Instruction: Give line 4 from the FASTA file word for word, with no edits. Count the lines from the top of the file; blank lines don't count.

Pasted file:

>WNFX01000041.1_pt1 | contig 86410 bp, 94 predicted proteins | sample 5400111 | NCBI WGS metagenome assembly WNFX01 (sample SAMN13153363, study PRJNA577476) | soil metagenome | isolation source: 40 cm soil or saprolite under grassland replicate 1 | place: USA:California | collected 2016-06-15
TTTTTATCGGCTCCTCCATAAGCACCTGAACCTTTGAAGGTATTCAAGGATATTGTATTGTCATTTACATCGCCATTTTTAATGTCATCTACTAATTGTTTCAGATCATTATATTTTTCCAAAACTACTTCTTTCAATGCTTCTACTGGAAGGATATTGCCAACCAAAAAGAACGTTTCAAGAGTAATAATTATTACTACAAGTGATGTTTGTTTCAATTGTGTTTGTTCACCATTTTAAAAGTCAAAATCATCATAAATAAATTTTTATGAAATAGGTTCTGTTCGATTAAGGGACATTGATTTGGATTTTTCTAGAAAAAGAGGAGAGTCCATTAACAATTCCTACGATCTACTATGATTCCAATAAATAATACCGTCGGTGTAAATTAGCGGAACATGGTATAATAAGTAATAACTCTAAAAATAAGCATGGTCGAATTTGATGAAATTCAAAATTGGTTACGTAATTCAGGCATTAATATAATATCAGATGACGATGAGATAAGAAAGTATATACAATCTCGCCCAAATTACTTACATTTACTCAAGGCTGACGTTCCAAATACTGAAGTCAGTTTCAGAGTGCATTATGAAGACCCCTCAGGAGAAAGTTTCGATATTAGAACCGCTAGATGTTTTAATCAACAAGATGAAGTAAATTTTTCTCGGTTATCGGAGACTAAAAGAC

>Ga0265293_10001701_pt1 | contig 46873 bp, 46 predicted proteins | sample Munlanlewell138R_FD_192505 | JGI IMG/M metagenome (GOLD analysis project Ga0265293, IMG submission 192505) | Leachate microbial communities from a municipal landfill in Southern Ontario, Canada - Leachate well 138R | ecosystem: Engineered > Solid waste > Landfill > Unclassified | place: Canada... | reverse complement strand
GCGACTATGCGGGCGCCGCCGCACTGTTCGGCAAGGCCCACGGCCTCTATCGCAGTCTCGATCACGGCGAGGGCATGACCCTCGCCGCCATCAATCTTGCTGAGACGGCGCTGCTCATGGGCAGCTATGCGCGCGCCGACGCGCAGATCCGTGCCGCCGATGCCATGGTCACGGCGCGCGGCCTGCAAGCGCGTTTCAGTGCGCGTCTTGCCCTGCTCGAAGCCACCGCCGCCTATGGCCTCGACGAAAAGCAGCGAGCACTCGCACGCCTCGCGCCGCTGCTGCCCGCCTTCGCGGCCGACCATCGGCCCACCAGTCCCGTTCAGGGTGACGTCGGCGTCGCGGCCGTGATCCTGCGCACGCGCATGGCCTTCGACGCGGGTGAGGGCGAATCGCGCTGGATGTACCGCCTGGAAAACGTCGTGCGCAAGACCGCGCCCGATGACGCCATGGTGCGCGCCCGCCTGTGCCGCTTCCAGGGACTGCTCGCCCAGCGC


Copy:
GCGACTATGCGGGCGCCGCCGCACTGTTCGGCAAGGCCCACGGCCTCTATCGCAGTCTCGATCACGGCGAGGGCATGACCCTCGCCGCCATCAATCTTGCTGAGACGGCGCTGCTCATGGGCAGCTATGCGCGCGCCGACGCGCAGATCCGTGCCGCCGATGCCATGGTCACGGCGCGCGGCCTGCAAGCGCGTTTCAGTGCGCGTCTTGCCCTGCTCGAAGCCACCGCCGCCTATGGCCTCGACGAAAAGCAGCGAGCACTCGCACGCCTCGCGCCGCTGCTGCCCGCCTTCGCGGCCGACCATCGGCCCACCAGTCCCGTTCAGGGTGACGTCGGCGTCGCGGCCGTGATCCTGCGCACGCGCATGGCCTTCGACGCGGGTGAGGGCGAATCGCGCTGGATGTACCGCCTGGAAAACGTCGTGCGCAAGACCGCGCCCGATGACGCCATGGTGCGCGCCCGCCTGTGCCGCTTCCAGGGACTGCTCGCCCAGCGC